Research Fellow in Computational Solution of Lithium-ion Batteries


£35,211 – £38,460 p.a.


Dr Jamie Foster

Applications are invited for the position of Research Fellow in the Applied Mathematics Group at the University of Portsmouth. The Research Fellow will work on the Multi-scale Modelling Project funded by the Faraday Institution and in doing so will join a consortium of researchers based at Imperial College London, University College London, and the Universities of Oxford, Southampton, Warwick, Birmingham, Bath and Lancaster. The work will involve close collaboration with this interdisciplinary team of external collaborators as well as with industrial partners.

Applicants should have a PhD (or equivalent research experience) in a highly numerate science subject. The main role will be to develop a computational framework within which the group can test and validate models of lithium-ion battery behavior. As such, proficiency in computer programming is required as well as knowledge of numerical methods for the computational solution of systems of partial differential equations. Familiarity with the electrochemistry of, and existing models for, lithium-ion batteries is also desirable. The applicant should show strong motivation for independent research, and the ability to work with partners from other areas of the sciences. Applicants should be willing to undertake travel to work with these partners.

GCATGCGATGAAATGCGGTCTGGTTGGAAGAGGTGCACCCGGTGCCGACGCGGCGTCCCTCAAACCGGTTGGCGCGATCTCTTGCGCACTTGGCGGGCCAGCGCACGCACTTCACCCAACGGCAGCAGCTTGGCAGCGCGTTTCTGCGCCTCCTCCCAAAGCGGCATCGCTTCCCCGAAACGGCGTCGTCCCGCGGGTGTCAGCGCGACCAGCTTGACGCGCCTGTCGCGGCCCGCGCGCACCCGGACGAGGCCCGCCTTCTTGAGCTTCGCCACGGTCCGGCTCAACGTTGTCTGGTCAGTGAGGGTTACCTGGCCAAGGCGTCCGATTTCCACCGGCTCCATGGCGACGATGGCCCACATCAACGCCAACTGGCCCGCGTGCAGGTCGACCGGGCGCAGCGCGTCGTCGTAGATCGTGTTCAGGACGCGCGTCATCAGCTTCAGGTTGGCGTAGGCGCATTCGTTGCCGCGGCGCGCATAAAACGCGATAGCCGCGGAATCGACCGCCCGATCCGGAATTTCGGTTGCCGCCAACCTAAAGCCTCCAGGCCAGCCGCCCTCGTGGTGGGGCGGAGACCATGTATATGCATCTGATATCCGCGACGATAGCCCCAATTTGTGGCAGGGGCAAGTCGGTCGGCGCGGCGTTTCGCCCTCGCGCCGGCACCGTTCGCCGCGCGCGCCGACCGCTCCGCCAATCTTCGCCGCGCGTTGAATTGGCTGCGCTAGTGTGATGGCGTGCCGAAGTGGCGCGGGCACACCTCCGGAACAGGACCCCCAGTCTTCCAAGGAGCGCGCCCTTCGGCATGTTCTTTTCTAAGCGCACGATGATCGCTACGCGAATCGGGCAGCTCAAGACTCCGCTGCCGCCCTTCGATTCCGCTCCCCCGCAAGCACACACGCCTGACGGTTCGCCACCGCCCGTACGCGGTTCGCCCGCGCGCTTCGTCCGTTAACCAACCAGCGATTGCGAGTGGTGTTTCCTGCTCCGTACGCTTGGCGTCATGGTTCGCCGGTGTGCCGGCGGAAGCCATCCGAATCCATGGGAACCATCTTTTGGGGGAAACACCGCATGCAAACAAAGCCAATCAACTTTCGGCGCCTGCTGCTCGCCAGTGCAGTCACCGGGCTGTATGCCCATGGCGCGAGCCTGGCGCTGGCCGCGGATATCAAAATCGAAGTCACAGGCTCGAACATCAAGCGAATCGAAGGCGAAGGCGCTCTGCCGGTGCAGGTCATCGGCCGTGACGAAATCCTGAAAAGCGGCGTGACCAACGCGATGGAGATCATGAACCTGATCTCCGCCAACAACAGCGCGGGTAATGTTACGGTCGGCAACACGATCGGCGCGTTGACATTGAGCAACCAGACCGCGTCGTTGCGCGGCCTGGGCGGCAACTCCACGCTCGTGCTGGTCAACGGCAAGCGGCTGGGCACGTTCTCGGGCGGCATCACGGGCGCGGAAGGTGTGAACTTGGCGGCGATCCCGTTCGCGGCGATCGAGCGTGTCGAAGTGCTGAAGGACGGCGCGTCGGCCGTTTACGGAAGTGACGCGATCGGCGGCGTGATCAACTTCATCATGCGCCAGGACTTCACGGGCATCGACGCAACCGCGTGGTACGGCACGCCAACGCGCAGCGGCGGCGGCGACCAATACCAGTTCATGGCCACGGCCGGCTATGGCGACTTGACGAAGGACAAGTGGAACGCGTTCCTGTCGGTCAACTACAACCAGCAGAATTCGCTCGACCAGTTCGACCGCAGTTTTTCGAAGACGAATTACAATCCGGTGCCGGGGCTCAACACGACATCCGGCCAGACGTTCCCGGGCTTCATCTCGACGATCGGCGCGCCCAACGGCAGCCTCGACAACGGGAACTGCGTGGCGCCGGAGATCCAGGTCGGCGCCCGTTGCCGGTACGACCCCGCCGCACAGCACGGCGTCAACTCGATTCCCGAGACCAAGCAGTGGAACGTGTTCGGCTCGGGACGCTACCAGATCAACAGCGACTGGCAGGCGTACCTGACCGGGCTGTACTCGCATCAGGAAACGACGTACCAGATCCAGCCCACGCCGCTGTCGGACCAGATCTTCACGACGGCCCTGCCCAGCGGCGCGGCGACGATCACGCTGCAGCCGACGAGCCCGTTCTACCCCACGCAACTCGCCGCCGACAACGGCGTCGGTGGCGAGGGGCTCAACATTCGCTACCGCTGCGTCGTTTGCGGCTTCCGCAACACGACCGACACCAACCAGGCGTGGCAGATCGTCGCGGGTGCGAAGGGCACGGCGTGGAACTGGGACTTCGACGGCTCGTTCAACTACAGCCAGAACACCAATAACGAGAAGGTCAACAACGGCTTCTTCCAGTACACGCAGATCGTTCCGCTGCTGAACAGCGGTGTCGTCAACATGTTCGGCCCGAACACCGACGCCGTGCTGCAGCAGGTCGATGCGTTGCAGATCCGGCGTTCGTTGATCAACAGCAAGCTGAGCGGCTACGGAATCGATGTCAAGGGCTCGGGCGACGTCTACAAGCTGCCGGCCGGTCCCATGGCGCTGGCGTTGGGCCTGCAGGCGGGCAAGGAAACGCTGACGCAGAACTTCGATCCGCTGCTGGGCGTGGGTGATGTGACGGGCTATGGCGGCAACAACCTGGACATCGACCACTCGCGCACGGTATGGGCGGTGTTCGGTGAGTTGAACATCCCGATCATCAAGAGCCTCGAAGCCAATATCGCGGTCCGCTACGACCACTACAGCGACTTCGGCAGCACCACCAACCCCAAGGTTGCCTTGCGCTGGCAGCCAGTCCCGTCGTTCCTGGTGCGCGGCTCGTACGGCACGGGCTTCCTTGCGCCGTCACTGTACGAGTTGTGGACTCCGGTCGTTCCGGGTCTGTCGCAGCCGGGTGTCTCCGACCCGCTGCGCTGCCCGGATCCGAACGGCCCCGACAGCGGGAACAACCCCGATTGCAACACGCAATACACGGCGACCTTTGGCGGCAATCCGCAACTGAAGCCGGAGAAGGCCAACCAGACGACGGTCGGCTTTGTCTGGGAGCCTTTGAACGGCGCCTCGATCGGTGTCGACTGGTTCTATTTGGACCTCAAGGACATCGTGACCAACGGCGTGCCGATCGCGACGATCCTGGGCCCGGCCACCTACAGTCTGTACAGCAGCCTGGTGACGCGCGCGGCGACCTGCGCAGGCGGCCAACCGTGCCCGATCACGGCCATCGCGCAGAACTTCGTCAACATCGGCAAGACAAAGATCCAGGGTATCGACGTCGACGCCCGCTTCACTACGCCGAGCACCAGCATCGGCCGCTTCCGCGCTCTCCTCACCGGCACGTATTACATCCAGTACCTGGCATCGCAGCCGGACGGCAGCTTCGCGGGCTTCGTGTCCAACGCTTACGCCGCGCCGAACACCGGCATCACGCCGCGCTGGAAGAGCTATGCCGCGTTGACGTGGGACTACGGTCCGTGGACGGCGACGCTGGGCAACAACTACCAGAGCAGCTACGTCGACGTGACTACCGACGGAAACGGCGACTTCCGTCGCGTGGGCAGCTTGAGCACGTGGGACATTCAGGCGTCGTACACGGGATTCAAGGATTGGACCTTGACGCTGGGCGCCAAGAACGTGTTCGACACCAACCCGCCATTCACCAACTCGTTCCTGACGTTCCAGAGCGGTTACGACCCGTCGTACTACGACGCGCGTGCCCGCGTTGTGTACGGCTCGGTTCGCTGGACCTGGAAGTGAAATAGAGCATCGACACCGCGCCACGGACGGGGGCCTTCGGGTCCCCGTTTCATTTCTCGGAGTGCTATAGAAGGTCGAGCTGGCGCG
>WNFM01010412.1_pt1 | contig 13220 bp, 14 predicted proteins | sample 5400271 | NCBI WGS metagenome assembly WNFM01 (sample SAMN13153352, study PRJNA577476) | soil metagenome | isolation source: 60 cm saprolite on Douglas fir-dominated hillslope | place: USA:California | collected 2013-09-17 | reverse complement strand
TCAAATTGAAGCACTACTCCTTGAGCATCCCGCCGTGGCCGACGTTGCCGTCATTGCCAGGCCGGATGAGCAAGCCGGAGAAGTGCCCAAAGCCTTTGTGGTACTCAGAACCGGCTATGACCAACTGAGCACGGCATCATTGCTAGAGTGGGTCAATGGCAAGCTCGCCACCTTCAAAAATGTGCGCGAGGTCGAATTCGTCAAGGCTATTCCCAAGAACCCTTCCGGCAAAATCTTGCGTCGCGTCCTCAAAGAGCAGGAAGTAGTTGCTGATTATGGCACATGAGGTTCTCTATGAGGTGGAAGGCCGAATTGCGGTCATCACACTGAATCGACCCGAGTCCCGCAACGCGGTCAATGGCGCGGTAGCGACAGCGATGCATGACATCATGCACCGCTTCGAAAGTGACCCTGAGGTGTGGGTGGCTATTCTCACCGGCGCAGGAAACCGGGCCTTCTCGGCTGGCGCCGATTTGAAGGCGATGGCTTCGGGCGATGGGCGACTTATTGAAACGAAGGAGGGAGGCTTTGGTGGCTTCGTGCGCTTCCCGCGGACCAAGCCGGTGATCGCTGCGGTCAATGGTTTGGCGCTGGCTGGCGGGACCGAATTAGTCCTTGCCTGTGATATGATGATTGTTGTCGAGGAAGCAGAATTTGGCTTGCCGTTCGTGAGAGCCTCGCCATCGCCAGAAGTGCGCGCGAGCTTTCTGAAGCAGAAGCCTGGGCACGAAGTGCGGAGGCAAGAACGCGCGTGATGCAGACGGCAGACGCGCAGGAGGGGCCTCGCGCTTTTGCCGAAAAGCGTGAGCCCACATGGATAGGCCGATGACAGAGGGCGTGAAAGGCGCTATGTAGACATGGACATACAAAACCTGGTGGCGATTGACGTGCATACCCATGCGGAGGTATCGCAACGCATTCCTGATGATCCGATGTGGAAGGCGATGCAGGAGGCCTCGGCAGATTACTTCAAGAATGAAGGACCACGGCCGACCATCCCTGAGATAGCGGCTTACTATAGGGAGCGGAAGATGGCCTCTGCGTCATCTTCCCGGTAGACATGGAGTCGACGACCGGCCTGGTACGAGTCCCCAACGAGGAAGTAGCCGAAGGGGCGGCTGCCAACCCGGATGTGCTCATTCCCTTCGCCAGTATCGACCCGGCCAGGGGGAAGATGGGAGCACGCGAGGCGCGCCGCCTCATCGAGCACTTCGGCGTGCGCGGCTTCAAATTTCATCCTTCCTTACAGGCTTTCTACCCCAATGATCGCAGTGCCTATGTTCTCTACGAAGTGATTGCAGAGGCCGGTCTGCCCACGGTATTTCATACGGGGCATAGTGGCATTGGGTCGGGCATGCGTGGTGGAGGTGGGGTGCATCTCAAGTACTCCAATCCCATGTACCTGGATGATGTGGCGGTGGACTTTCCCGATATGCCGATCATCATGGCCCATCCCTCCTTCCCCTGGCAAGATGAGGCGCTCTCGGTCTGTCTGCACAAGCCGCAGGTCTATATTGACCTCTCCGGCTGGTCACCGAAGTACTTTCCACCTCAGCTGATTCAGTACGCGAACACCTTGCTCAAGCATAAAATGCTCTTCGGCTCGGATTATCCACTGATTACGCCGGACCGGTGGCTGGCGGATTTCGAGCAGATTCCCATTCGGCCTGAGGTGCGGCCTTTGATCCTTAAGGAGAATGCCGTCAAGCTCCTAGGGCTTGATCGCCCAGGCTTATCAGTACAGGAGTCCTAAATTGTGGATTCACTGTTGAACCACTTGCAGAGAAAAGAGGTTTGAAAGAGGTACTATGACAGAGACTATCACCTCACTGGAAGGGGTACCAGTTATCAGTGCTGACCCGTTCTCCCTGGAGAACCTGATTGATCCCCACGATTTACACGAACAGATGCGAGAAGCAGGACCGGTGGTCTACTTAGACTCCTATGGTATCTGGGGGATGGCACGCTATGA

The Multi-Scale Modelling project brings together world-leading battery experts with a broad set of skills at every level to build the critical bridge between science and engineering, working alongside UK industry to ensure that the work is innovative and delivers high impact. This consortium uniquely blends theoreticians with modellers, mathematicians and experimentalists, ensuring that the models developed are scientifically rigorous, computationally efficient and experimentally validated in parallel, to maintain a high degree of usefulness and accuracy. The first challenges to be tackled include fast-charging of batteries, low temperature operation and thermal management of cells within battery packs.

Further details and apply here.